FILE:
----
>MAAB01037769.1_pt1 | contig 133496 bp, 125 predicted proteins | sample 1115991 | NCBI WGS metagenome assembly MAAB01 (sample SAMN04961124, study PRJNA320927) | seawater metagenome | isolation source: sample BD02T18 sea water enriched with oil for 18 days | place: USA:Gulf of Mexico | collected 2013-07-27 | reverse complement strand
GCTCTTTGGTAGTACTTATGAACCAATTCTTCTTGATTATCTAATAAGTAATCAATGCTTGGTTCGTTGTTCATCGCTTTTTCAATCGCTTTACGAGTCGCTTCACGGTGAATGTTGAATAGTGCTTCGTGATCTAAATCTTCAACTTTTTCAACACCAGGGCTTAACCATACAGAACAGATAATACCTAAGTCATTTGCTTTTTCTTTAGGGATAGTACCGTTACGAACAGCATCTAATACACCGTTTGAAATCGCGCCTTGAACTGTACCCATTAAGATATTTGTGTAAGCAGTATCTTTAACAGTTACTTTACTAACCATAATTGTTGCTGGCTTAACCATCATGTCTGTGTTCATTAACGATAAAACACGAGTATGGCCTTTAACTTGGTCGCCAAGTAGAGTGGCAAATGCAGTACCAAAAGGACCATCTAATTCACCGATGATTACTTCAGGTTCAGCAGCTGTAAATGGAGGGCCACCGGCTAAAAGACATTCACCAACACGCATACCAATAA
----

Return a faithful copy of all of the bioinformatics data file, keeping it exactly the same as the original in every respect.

>MAAB01037769.1_pt1 | contig 133496 bp, 125 predicted proteins | sample 1115991 | NCBI WGS metagenome assembly MAAB01 (sample SAMN04961124, study PRJNA320927) | seawater metagenome | isolation source: sample BD02T18 sea water enriched with oil for 18 days | place: USA:Gulf of Mexico | collected 2013-07-27 | reverse complement strand
GCTCTTTGGTAGTACTTATGAACCAATTCTTCTTGATTATCTAATAAGTAATCAATGCTTGGTTCGTTGTTCATCGCTTTTTCAATCGCTTTACGAGTCGCTTCACGGTGAATGTTGAATAGTGCTTCGTGATCTAAATCTTCAACTTTTTCAACACCAGGGCTTAACCATACAGAACAGATAATACCTAAGTCATTTGCTTTTTCTTTAGGGATAGTACCGTTACGAACAGCATCTAATACACCGTTTGAAATCGCGCCTTGAACTGTACCCATTAAGATATTTGTGTAAGCAGTATCTTTAACAGTTACTTTACTAACCATAATTGTTGCTGGCTTAACCATCATGTCTGTGTTCATTAACGATAAAACACGAGTATGGCCTTTAACTTGGTCGCCAAGTAGAGTGGCAAATGCAGTACCAAAAGGACCATCTAATTCACCGATGATTACTTCAGGTTCAGCAGCTGTAAATGGAGGGCCACCGGCTAAAAGACATTCACCAACACGCATACCAATAA